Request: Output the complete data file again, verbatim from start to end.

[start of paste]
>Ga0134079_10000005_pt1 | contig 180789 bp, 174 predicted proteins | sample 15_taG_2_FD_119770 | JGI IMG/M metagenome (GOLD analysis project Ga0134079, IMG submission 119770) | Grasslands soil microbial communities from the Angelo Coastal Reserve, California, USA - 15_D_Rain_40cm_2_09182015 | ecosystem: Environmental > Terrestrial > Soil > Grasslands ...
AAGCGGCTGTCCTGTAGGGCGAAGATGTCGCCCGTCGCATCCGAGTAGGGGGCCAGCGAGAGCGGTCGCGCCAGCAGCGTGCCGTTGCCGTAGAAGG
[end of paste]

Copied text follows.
>Ga0134079_10000005_pt1 | contig 180789 bp, 174 predicted proteins | sample 15_taG_2_FD_119770 | JGI IMG/M metagenome (GOLD analysis project Ga0134079, IMG submission 119770) | Grasslands soil microbial communities from the Angelo Coastal Reserve, California, USA - 15_D_Rain_40cm_2_09182015 | ecosystem: Environmental > Terrestrial > Soil > Grasslands ...
AAGCGGCTGTCCTGTAGGGCGAAGATGTCGCCCGTCGCATCCGAGTAGGGGGCCAGCGAGAGCGGTCGCGCCAGCAGCGTGCCGTTGCCGTAGAAGG